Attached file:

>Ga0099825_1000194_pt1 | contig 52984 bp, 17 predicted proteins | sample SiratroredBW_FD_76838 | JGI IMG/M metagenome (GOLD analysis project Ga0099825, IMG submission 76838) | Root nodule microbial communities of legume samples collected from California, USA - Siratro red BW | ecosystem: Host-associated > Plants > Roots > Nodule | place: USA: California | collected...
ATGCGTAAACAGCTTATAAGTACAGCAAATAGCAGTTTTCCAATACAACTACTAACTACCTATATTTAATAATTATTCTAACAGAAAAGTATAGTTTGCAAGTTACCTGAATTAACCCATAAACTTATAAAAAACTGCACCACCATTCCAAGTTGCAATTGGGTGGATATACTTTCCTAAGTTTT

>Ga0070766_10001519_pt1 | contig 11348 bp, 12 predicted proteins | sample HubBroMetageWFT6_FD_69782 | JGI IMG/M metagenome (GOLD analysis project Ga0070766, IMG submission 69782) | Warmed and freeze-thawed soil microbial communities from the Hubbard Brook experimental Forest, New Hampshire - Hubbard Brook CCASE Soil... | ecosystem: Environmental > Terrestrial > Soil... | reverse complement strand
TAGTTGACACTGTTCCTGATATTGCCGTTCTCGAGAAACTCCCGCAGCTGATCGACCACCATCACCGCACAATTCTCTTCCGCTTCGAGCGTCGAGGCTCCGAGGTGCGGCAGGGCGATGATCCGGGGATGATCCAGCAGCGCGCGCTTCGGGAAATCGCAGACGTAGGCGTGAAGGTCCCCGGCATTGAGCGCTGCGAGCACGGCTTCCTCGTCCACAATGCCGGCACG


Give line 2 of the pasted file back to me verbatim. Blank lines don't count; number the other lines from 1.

ATGCGTAAACAGCTTATAAGTACAGCAAATAGCAGTTTTCCAATACAACTACTAACTACCTATATTTAATAATTATTCTAACAGAAAAGTATAGTTTGCAAGTTACCTGAATTAACCCATAAACTTATAAAAAACTGCACCACCATTCCAAGTTGCAATTGGGTGGATATACTTTCCTAAGTTTT